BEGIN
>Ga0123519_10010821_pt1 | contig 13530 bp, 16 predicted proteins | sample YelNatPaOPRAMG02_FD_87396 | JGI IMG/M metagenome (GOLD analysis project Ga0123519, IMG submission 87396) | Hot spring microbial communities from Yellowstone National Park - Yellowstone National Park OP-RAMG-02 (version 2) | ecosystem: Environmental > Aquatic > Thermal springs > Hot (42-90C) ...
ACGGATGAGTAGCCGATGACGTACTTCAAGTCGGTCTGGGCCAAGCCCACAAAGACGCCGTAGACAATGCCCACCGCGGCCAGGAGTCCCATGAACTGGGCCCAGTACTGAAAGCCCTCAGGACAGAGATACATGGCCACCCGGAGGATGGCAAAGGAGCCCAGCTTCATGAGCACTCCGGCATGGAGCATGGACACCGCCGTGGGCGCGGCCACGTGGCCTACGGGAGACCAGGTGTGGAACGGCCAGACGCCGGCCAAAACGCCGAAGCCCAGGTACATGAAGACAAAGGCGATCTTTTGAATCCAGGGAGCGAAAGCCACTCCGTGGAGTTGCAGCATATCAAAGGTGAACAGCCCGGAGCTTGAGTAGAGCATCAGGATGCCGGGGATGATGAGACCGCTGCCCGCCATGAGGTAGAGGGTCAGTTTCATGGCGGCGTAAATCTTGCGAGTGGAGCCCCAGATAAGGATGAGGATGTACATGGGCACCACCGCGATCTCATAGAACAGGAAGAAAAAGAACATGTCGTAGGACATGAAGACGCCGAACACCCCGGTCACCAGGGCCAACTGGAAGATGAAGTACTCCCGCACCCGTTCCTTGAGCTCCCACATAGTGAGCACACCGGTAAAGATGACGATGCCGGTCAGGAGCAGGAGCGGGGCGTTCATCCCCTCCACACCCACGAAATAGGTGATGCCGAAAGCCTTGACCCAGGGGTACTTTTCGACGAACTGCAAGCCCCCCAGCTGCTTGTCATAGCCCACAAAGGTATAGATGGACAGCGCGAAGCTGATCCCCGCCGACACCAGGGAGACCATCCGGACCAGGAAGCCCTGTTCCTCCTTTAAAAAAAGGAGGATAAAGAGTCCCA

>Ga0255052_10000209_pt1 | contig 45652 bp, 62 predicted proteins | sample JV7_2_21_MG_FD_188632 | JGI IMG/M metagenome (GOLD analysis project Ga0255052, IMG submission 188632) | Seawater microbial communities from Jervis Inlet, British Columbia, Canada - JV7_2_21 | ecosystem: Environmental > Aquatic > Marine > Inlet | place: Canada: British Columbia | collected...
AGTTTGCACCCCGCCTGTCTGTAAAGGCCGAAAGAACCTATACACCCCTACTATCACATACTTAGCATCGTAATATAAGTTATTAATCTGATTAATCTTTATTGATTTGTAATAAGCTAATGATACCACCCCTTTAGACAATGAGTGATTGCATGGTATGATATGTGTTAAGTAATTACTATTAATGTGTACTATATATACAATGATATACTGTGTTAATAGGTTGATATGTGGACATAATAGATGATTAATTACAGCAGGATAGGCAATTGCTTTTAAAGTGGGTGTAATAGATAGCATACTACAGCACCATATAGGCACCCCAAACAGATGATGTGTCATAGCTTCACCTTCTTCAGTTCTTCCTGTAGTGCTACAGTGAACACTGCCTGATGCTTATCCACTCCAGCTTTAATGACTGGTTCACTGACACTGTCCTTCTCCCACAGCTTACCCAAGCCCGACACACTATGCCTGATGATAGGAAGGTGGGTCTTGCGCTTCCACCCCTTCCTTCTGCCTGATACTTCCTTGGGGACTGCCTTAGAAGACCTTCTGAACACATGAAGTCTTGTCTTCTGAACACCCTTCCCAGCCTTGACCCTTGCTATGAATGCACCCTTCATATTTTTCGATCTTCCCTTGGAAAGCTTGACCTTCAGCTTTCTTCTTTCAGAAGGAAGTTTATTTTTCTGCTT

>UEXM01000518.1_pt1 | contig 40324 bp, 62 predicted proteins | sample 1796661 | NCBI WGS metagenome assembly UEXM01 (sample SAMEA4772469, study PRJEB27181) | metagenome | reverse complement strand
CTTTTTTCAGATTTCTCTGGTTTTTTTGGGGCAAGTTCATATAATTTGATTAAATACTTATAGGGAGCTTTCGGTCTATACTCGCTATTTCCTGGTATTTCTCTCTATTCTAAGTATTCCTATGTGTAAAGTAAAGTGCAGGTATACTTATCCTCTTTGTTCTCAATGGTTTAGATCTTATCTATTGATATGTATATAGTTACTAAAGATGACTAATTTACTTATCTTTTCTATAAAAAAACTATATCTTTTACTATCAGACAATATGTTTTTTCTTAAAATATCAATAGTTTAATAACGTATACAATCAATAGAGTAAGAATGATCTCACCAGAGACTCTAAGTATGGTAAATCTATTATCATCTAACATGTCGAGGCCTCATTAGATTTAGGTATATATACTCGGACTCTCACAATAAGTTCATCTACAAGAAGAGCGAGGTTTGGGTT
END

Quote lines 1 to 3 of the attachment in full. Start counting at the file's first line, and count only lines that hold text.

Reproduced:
>Ga0123519_10010821_pt1 | contig 13530 bp, 16 predicted proteins | sample YelNatPaOPRAMG02_FD_87396 | JGI IMG/M metagenome (GOLD analysis project Ga0123519, IMG submission 87396) | Hot spring microbial communities from Yellowstone National Park - Yellowstone National Park OP-RAMG-02 (version 2) | ecosystem: Environmental > Aquatic > Thermal springs > Hot (42-90C) ...
ACGGATGAGTAGCCGATGACGTACTTCAAGTCGGTCTGGGCCAAGCCCACAAAGACGCCGTAGACAATGCCCACCGCGGCCAGGAGTCCCATGAACTGGGCCCAGTACTGAAAGCCCTCAGGACAGAGATACATGGCCACCCGGAGGATGGCAAAGGAGCCCAGCTTCATGAGCACTCCGGCATGGAGCATGGACACCGCCGTGGGCGCGGCCACGTGGCCTACGGGAGACCAGGTGTGGAACGGCCAGACGCCGGCCAAAACGCCGAAGCCCAGGTACATGAAGACAAAGGCGATCTTTTGAATCCAGGGAGCGAAAGCCACTCCGTGGAGTTGCAGCATATCAAAGGTGAACAGCCCGGAGCTTGAGTAGAGCATCAGGATGCCGGGGATGATGAGACCGCTGCCCGCCATGAGGTAGAGGGTCAGTTTCATGGCGGCGTAAATCTTGCGAGTGGAGCCCCAGATAAGGATGAGGATGTACATGGGCACCACCGCGATCTCATAGAACAGGAAGAAAAAGAACATGTCGTAGGACATGAAGACGCCGAACACCCCGGTCACCAGGGCCAACTGGAAGATGAAGTACTCCCGCACCCGTTCCTTGAGCTCCCACATAGTGAGCACACCGGTAAAGATGACGATGCCGGTCAGGAGCAGGAGCGGGGCGTTCATCCCCTCCACACCCACGAAATAGGTGATGCCGAAAGCCTTGACCCAGGGGTACTTTTCGACGAACTGCAAGCCCCCCAGCTGCTTGTCATAGCCCACAAAGGTATAGATGGACAGCGCGAAGCTGATCCCCGCCGACACCAGGGAGACCATCCGGACCAGGAAGCCCTGTTCCTCCTTTAAAAAAAGGAGGATAAAGAGTCCCA

>Ga0255052_10000209_pt1 | contig 45652 bp, 62 predicted proteins | sample JV7_2_21_MG_FD_188632 | JGI IMG/M metagenome (GOLD analysis project Ga0255052, IMG submission 188632) | Seawater microbial communities from Jervis Inlet, British Columbia, Canada - JV7_2_21 | ecosystem: Environmental > Aquatic > Marine > Inlet | place: Canada: British Columbia | collected...